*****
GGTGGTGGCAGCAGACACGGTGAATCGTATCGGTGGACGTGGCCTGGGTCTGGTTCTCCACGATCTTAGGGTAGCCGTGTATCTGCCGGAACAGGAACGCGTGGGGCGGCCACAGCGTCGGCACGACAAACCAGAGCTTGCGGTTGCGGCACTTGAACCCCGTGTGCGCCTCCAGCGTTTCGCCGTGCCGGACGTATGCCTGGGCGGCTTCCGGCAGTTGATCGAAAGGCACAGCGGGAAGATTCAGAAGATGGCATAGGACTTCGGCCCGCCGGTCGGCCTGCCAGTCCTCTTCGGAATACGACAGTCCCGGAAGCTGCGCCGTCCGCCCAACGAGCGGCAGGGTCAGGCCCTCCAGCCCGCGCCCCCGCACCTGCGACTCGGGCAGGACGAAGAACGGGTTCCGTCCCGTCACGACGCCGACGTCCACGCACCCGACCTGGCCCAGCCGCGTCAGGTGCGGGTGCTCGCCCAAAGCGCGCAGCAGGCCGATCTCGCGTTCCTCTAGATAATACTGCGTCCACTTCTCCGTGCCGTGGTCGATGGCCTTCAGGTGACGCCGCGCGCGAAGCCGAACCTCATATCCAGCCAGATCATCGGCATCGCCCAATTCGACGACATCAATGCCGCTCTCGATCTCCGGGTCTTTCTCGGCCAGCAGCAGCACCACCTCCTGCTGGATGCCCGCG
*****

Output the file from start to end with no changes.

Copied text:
GGTGGTGGCAGCAGACACGGTGAATCGTATCGGTGGACGTGGCCTGGGTCTGGTTCTCCACGATCTTAGGGTAGCCGTGTATCTGCCGGAACAGGAACGCGTGGGGCGGCCACAGCGTCGGCACGACAAACCAGAGCTTGCGGTTGCGGCACTTGAACCCCGTGTGCGCCTCCAGCGTTTCGCCGTGCCGGACGTATGCCTGGGCGGCTTCCGGCAGTTGATCGAAAGGCACAGCGGGAAGATTCAGAAGATGGCATAGGACTTCGGCCCGCCGGTCGGCCTGCCAGTCCTCTTCGGAATACGACAGTCCCGGAAGCTGCGCCGTCCGCCCAACGAGCGGCAGGGTCAGGCCCTCCAGCCCGCGCCCCCGCACCTGCGACTCGGGCAGGACGAAGAACGGGTTCCGTCCCGTCACGACGCCGACGTCCACGCACCCGACCTGGCCCAGCCGCGTCAGGTGCGGGTGCTCGCCCAAAGCGCGCAGCAGGCCGATCTCGCGTTCCTCTAGATAATACTGCGTCCACTTCTCCGTGCCGTGGTCGATGGCCTTCAGGTGACGCCGCGCGCGAAGCCGAACCTCATATCCAGCCAGATCATCGGCATCGCCCAATTCGACGACATCAATGCCGCTCTCGATCTCCGGGTCTTTCTCGGCCAGCAGCAGCACCACCTCCTGCTGGATGCCCGCG